Wednesday, May 3

In-Boxed: Clayton shows us his 35th scale FV432 Mk.2/1, British APC fromTakom

The tiny FV432 Mk.2/1, British APC is a popular vehicle with the British and international forces, the modellers of the world seem to like it aslo, which kind of say why Takom would want to make a newly tooled kit of this tiny APC. Clayton is making his, but he thought he would show you what's in the box before he puts glue to plastic....
FV432 Mk.2/1, w/Interior
From Takom
1/35th scale 
Injection moulded plastic plus photo-etched details
four decal choices included
Price:¥4,320/ $39.45 USD/ €36.10
Product Link at Hobbylink Japan
Kit review
It never ceases to amaze me how spoilt we are as a hobby in this day and age. The volume and quality of releases over the last few years is nothing short of incredible. Which leads me to the next release to cross my bench… Takoms’ FV432 Mk2/1.
I have to confess, my knowledge of this vehicle was negligible prior to investigating this release. So minimal in fact, that I knew absolutely nothing of the vehicle prior to this release.
After starting my research, I was astounded that the FV432 and I hadn’t crossed paths in the past. This is essentially the British equivalent of the US M113, and has seen a great deal of action in many theatres over a long period of time. 
I couldn’t believe what I had been missing out on, and I couldn’t believe this vehicle had been previously neglected (to the best of my knowledge), by the mainstream model manufacturers.

The FV432 entered service way back in 1963, and over 3000 vehicles were produced between that time and 1971. The amazing thing is, a good, upgradable base design has seen around 1500 of them still in active service 50 years later!
The 432 was designed to be adaptable and to carry out multiple roles without major modification. Whilst its’ key role was that of a ‘battle taxi’, it could be quickly turned into an Ambulance, a command post or a motar carrier. The 432 platform was also used as other specialist vehicles such as the ABBOTT 105mm Self Propelled Gun, the FV434 Fitters vehicle, and the FV438 Swingfire.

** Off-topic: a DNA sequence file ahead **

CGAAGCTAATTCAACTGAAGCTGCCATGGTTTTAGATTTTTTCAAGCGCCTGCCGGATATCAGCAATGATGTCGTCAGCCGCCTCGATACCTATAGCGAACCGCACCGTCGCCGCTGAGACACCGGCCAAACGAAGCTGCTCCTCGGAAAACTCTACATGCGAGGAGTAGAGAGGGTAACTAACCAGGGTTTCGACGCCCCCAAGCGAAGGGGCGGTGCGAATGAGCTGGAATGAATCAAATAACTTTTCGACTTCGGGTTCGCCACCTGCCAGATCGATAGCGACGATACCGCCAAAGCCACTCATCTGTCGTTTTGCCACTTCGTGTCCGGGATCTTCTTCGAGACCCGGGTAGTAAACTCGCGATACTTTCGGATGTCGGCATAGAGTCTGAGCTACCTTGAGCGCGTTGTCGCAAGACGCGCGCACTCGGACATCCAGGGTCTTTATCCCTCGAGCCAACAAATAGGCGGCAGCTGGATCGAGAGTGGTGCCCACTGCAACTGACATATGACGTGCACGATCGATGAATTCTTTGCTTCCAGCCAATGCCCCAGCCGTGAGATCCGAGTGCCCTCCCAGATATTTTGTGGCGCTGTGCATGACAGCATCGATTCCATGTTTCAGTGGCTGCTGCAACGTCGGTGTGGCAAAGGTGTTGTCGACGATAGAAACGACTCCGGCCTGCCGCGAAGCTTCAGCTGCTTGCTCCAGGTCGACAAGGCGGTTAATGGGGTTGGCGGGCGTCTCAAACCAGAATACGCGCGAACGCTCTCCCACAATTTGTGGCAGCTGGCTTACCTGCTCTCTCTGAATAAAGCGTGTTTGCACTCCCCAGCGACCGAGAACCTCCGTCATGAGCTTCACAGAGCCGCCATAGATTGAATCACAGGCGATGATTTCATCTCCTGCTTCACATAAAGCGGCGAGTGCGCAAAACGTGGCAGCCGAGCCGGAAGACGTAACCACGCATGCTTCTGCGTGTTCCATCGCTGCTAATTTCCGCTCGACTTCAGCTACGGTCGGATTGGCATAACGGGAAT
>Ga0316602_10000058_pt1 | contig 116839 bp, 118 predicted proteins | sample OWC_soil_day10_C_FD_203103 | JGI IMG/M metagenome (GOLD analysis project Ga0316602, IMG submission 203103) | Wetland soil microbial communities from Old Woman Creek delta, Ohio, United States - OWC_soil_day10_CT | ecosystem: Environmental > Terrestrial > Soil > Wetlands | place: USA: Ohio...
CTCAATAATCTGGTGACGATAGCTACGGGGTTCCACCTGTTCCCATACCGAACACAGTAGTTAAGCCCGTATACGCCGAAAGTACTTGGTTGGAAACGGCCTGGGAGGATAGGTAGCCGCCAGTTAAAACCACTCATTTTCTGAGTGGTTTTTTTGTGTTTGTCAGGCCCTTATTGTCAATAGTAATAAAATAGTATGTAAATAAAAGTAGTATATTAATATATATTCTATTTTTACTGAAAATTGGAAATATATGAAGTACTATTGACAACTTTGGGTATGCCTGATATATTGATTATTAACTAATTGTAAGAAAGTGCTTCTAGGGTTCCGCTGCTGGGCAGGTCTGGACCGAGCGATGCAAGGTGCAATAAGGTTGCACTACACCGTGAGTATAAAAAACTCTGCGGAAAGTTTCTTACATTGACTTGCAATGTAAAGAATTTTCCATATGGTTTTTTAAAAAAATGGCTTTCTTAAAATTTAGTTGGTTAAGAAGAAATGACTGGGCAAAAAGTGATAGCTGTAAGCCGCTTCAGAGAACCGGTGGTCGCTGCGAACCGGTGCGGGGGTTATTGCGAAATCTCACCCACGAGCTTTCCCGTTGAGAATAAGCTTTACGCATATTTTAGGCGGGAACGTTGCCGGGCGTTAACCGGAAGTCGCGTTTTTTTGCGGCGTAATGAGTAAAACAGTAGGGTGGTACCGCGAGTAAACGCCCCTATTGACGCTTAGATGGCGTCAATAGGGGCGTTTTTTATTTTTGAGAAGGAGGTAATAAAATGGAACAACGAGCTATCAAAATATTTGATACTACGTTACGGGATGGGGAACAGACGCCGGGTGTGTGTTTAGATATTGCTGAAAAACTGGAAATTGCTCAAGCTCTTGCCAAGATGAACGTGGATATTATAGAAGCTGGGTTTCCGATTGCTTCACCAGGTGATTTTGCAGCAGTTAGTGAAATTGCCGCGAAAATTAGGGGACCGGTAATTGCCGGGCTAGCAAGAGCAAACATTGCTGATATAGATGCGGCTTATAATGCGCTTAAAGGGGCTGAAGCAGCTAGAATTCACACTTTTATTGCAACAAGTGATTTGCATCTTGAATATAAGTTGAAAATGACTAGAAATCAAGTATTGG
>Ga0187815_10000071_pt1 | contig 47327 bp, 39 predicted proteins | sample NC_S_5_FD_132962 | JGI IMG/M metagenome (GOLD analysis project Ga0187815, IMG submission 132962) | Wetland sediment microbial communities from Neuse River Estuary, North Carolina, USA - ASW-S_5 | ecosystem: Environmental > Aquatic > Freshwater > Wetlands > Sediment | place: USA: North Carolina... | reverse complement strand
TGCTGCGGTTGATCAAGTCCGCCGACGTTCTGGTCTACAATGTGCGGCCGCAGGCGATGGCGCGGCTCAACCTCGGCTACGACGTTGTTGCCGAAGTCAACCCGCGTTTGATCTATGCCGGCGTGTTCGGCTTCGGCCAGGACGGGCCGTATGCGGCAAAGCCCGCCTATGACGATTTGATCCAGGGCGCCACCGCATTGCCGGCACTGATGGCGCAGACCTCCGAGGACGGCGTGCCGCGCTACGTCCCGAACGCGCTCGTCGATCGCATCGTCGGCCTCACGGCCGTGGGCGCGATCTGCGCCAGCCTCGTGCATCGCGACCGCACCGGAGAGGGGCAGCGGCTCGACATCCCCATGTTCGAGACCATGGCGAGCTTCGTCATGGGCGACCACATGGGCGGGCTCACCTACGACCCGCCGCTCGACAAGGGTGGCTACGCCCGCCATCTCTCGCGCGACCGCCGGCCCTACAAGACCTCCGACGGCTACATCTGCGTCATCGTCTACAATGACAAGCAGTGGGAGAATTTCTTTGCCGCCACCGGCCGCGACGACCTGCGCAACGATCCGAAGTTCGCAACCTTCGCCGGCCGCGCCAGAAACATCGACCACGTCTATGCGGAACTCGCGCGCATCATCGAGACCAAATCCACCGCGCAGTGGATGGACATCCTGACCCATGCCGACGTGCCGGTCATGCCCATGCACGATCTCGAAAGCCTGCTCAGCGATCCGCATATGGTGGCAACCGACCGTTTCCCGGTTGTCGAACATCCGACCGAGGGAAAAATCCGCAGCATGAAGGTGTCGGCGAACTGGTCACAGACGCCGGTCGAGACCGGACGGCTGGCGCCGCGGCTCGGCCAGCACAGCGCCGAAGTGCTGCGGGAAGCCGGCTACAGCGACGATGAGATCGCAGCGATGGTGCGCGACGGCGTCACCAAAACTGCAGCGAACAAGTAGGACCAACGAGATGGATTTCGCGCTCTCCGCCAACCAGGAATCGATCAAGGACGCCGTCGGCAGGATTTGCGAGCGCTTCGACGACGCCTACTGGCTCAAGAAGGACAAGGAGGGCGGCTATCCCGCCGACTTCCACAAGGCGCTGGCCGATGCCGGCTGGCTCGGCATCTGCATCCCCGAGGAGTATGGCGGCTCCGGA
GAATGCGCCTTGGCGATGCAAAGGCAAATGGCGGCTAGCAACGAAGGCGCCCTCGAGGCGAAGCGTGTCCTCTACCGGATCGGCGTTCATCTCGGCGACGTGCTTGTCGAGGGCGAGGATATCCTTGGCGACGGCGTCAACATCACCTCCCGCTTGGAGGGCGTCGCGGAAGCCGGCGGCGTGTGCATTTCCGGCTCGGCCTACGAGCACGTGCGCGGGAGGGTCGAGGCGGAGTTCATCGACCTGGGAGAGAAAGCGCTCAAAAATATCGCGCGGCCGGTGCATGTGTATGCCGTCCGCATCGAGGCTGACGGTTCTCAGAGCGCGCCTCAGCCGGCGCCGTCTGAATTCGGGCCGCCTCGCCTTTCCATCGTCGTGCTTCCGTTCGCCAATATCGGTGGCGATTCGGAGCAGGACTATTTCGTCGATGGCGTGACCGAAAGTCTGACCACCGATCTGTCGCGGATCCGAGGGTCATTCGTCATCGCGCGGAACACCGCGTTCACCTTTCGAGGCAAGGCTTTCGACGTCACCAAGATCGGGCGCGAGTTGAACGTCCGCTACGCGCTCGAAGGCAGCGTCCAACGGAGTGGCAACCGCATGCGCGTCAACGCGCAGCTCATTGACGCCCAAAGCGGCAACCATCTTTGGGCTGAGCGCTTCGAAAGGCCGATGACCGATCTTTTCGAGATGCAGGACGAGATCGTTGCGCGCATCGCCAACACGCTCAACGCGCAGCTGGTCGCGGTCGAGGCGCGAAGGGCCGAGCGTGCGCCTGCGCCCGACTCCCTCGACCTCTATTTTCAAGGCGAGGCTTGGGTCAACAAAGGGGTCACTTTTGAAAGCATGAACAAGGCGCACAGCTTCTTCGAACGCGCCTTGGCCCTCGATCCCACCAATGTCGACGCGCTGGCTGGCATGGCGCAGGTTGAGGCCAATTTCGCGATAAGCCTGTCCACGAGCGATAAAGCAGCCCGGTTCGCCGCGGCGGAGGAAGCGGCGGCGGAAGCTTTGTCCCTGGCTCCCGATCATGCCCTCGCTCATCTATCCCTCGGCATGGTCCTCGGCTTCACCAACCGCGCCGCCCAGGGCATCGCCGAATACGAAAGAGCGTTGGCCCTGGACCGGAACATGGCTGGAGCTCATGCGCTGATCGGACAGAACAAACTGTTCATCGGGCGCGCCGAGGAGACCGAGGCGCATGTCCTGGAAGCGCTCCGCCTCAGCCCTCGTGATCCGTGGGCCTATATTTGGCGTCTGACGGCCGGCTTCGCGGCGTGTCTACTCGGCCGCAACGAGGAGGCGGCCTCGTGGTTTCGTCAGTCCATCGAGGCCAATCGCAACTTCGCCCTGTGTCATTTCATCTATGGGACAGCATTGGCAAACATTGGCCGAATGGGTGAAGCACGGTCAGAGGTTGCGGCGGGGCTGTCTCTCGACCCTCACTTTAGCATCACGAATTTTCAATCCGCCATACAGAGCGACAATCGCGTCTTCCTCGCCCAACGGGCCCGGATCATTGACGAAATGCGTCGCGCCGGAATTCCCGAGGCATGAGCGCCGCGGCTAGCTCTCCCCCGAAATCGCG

Weighing 15 tonne, and powered by a Rolls Royce B60 multi-fuel engine, the FV432 could reach speeds of 53 Km/h with a range of 580kms. The vehicle had a driver and a commander but had the ability to carry an infantry of 10 men to battle.
The FV432 was armed only with a single 7.62mm GPMG and two sets of smoke discharges. It was protected by a layer of armour only 12.3mm thick.
Space was always an issue for the fully equipped infantry the FV housed, so upgrades in the 1990s’ would see additional stowage bins fitted to the sides as well as the addition of the open mesh basket in the top of the vehicle.

The kit contains 496 parts over 8 moulded grey sprues (including the base and top section as separate pieces) as well as one clear sprue. In addition to that, there are two photo etch frets, a small decal sheet, instruction booklet and a track jig.

Let's take a closer look –
Two lots of SPRUE A contain the suspension elements as well as the wheels and drive sprocket for the vehicle. Mould quality looks to be very good and uncomplicated. There is a good level of detail around the nuts and bolts of the wheels.
Another double up with Sprue B. Grab handles, extinguishers, radio gear and seats are all present on this sprue. I am a little concerned at how some of the finer parts will fare when being removed from the sprue as the connectors seem quite bulky, and the parts are very fine.
The detail on the radios looks very good though (at least I assume they are radios – happy to be corrected).
Sprue D contains the track sections. For me, I love the link and length method for the tracks. For the majority of us, it speeds up one of the most painful parts of building armour, and that has to be a good thing right?